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    DreymaR said:

    Well, "Vim-like" navigation with a nav line sucks anyway. So I'd still look to get better than that.  ¯\_(ツ)_/¯

    What do you mean by nav line?

    Sucks compared to what?

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    stevep99 said:

    This HJKL vim thing seems to come up so often, but I really can't understand it. Yes, I recognise there is some muscle memory involved, independent of the actual letters. But if you are the kind of person who is willing to switch from Qwerty to Colemak, relearning the HJKL pattern seems like a small thing. Especially when you consider that HJKL is objectively not very good. I mean, even JKL; would have been more logical.

    My take on it is: I don't mind relearning, but not to move to a worse layout (like HJKL in Colemak, or should I call it HYNU?).

    stevep99 said:

    In these days where the arrow key pattern is so standard, to the point where even games use WASD universally,  I don't know vim users - especially alternative layout vim users - are still so keen on the HJKL pattern. Even if you don't want to adopt Extend for some reason, and would rather remap keys your vimrc, it's strikingly clear to me that UNEI is the better way to go.

    I assume you meant to write "I don't know *why* vim users are still so keen on the HJKL pattern".  I still use QWERTY at work so I'm sticking to HJKL physical keys for now.  Also, my reasons for switching to Colemak don't require me to switch this.  I'm curious to see actual tests on this to try and show it's objectively better though.

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    colemux said:

    What do you mean by nav line?

    Sucks compared to what?

    I mean a line with the navigation arrows. And it's compared to using proper Vim navigation (with / etc) and Extend. You've read the BigBag Extend topic, right?

    *** Learn Colemak in 2–5 steps with Tarmak! ***
    *** Check out my Big Bag of Keyboard Tricks for Win/Linux/TMK... ***

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    DreymaR said:
    colemux said:

    What do you mean by nav line?

    Sucks compared to what?

    I mean a line with the navigation arrows. And it's compared to using proper Vim navigation (with / etc) and Extend. You've read the BigBag Extend topic, right?

    Ah I see, thanks.

    Well, I don't think anybody uses / for ALL navigation, because that would be silly :-)  And HJKL / HNEI is fine for a lot of motion.

    As for HJKL line vs. a more WASD-style arrow layout, I'm not persuaded that my navigation time depends a lot on that change, partly for the sort of reason you cite: I don't exclusively use HJKL/HNEI navigation, I use lots of different ways to move around files.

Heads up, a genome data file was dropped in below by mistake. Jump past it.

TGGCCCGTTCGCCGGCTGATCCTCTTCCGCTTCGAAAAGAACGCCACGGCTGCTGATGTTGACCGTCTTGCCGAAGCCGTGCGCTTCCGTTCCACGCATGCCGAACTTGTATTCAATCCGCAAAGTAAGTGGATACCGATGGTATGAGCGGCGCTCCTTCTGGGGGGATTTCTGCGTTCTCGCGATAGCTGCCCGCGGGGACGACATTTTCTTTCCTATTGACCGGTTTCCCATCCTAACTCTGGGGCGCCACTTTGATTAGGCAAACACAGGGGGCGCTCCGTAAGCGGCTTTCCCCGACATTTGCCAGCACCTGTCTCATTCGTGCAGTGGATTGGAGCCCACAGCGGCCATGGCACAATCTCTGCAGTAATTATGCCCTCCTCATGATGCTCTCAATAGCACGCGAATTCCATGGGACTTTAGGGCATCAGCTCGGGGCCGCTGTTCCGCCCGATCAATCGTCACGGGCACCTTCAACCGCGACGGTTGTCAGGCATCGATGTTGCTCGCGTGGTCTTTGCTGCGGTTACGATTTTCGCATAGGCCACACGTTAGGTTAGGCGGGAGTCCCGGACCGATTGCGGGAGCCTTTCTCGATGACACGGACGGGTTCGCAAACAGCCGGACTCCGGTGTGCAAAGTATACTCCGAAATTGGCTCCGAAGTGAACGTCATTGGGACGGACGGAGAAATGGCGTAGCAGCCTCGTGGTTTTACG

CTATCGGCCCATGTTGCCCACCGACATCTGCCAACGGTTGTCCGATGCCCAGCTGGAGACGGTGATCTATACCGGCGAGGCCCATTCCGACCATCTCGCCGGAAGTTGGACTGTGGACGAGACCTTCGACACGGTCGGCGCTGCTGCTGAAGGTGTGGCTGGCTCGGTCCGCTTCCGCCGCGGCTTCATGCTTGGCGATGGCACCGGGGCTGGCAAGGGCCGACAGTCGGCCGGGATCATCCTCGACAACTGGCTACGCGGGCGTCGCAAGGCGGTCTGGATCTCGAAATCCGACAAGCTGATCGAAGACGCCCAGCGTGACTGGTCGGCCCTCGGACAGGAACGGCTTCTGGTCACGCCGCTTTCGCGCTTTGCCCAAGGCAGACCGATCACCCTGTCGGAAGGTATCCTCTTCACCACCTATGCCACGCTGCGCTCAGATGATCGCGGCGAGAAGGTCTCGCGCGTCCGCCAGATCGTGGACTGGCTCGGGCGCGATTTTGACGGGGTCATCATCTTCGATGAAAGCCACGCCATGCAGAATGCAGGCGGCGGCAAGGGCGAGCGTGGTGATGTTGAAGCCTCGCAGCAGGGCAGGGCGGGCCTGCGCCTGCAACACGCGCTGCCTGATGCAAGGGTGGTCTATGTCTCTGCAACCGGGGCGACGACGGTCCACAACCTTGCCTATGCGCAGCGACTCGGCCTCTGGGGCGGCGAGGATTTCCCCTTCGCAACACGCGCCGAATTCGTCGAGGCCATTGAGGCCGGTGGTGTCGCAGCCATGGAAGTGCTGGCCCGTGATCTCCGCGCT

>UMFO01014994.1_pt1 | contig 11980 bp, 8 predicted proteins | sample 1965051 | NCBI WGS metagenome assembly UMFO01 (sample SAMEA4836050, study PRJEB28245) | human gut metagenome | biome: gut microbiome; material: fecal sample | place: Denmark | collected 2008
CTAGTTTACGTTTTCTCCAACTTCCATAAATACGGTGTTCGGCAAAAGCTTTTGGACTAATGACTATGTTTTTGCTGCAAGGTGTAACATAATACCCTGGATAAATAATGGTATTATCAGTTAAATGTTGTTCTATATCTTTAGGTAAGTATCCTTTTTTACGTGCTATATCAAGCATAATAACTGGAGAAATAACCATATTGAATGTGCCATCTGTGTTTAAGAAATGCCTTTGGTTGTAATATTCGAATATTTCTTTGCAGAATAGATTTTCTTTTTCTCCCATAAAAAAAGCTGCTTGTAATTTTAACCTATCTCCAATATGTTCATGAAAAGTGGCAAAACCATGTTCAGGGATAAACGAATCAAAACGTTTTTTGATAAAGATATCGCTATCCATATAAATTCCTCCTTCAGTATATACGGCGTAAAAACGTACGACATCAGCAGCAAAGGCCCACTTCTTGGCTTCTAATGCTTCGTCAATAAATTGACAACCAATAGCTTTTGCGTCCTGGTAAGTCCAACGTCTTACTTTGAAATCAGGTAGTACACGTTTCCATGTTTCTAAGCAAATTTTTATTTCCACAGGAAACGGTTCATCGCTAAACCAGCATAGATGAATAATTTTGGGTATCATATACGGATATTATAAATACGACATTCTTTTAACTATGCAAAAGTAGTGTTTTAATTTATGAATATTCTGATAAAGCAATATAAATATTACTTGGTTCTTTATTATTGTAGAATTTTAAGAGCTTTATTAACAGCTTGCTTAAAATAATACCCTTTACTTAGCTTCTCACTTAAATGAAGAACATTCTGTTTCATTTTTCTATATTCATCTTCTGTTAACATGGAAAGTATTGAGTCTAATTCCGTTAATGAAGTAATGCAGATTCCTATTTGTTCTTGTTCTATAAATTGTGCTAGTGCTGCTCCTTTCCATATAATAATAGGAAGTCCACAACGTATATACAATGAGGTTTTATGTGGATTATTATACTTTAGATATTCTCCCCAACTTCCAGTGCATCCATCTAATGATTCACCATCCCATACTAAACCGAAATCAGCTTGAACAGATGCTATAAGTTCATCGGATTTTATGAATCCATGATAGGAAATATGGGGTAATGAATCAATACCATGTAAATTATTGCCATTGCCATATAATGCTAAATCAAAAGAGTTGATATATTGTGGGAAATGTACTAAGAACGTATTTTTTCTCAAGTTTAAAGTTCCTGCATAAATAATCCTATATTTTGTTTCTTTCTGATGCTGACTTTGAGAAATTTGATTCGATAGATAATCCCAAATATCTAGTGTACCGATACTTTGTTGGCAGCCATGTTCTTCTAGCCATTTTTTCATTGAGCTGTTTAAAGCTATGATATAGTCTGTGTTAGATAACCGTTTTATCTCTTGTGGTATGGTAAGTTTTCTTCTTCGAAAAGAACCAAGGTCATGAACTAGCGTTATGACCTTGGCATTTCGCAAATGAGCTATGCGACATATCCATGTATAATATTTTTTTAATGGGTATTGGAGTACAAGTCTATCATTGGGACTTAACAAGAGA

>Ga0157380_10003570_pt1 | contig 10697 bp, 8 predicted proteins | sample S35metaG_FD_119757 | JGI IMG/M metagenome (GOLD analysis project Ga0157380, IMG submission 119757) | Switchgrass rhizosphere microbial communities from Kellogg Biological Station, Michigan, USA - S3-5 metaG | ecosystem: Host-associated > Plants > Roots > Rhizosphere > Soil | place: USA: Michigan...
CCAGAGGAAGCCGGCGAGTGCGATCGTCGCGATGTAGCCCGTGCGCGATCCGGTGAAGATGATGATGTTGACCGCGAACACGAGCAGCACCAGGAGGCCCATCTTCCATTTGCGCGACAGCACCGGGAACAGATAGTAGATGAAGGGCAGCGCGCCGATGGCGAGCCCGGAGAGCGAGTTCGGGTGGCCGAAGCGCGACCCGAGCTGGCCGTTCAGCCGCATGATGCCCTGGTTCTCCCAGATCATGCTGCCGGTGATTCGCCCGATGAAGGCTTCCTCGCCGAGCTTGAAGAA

I was going to write: "Extend isn't really relevant if you have a split keyboard I guess (I do all my Colemak typing on an Ergodox keyboard)."  No, I *did* write that.  But then I googled it just to check and I see it's not about moving the left and right sets of home keys apart horizontally at all, but about having a different layer (or modifier, if you prefer) for special keys.  I've certainly thought about doing that -- but haven't done it yet (except for the standard ones that just didn't fit because of lower Ergodox key count).  I guess any standard layout like this is going to suffer from the problem that people's usage statistics for these special symbols must vary enormously in very idiosyncratic ways, unlike the situation for typing English text, where you can make a clear case that an individual is unlikely to be much more successful in coming up with a good layout that Shai has been, for example.  So I guess if I were to start using a symbol / navigation layer, I'd be likely to make up my own layout.  I'm grateful that you've put your design out there for other people to learn some good ideas from though, I think it's going to take me looking at others' ideas to figure out what might help me there.

    I think I'll have to pay careful attention to what the slowest special keys (navigation and otherwise) are to type, and how common they are.  Right now, with my weird Ergodox layout, I'm frustrated most when coding, by the symbol keys that have landed on harder-to-reach keys -- for me that's []/{} (on the left top thumb keys) and +/= (on the top right hand key of the left half of the keyboard).  For both symbols and navigation, I'm open to switching layers, but it does have a cost in just selecting the layer in the first place of course -- both the extra key to hit (whether layer toggle or modifier), and the keyboard real estate.  Also, in vim (and emacs' vim clone, evil) "normal" navigation does involve letter keys already, so that's a tricky thing to deal with in a satisfying way if you want to use a layer for navigation, perhaps.  Also in the past I've tried ad-hoc modal navigation (I realize it's not modal you're suggesting exactly) & other commands purely within emacs (using things like hydra, modalka, ryo), but found so far I didn't really use that much.  Perhaps it just hasn't stuck yet, though.